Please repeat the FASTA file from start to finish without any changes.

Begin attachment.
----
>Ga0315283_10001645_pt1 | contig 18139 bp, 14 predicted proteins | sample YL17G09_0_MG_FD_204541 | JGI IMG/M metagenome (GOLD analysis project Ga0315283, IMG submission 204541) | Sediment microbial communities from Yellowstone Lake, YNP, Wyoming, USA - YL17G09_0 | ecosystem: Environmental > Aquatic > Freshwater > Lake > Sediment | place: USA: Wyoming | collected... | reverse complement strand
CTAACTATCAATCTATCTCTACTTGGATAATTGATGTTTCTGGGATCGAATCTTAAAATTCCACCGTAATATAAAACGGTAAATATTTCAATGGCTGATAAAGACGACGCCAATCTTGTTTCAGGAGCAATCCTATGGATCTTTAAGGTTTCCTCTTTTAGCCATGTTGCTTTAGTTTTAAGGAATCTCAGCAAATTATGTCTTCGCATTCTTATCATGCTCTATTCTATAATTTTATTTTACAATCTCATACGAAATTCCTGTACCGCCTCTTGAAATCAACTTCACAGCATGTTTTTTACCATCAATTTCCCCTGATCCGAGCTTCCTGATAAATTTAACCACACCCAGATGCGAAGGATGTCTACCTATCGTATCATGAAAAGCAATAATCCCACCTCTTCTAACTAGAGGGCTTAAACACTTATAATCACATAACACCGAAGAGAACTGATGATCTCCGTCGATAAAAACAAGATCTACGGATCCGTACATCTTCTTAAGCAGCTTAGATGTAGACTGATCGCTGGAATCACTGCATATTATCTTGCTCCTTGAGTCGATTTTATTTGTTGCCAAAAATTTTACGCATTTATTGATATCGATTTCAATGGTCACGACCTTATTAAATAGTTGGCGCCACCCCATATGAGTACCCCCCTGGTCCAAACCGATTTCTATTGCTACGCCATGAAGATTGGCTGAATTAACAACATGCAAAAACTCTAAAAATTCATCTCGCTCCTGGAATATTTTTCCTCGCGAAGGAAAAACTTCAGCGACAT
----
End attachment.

>Ga0315283_10001645_pt1 | contig 18139 bp, 14 predicted proteins | sample YL17G09_0_MG_FD_204541 | JGI IMG/M metagenome (GOLD analysis project Ga0315283, IMG submission 204541) | Sediment microbial communities from Yellowstone Lake, YNP, Wyoming, USA - YL17G09_0 | ecosystem: Environmental > Aquatic > Freshwater > Lake > Sediment | place: USA: Wyoming | collected... | reverse complement strand
CTAACTATCAATCTATCTCTACTTGGATAATTGATGTTTCTGGGATCGAATCTTAAAATTCCACCGTAATATAAAACGGTAAATATTTCAATGGCTGATAAAGACGACGCCAATCTTGTTTCAGGAGCAATCCTATGGATCTTTAAGGTTTCCTCTTTTAGCCATGTTGCTTTAGTTTTAAGGAATCTCAGCAAATTATGTCTTCGCATTCTTATCATGCTCTATTCTATAATTTTATTTTACAATCTCATACGAAATTCCTGTACCGCCTCTTGAAATCAACTTCACAGCATGTTTTTTACCATCAATTTCCCCTGATCCGAGCTTCCTGATAAATTTAACCACACCCAGATGCGAAGGATGTCTACCTATCGTATCATGAAAAGCAATAATCCCACCTCTTCTAACTAGAGGGCTTAAACACTTATAATCACATAACACCGAAGAGAACTGATGATCTCCGTCGATAAAAACAAGATCTACGGATCCGTACATCTTCTTAAGCAGCTTAGATGTAGACTGATCGCTGGAATCACTGCATATTATCTTGCTCCTTGAGTCGATTTTATTTGTTGCCAAAAATTTTACGCATTTATTGATATCGATTTCAATGGTCACGACCTTATTAAATAGTTGGCGCCACCCCATATGAGTACCCCCCTGGTCCAAACCGATTTCTATTGCTACGCCATGAAGATTGGCTGAATTAACAACATGCAAAAACTCTAAAAATTCATCTCGCTCCTGGAATATTTTTCCTCGCGAAGGAAAAACTTCAGCGACAT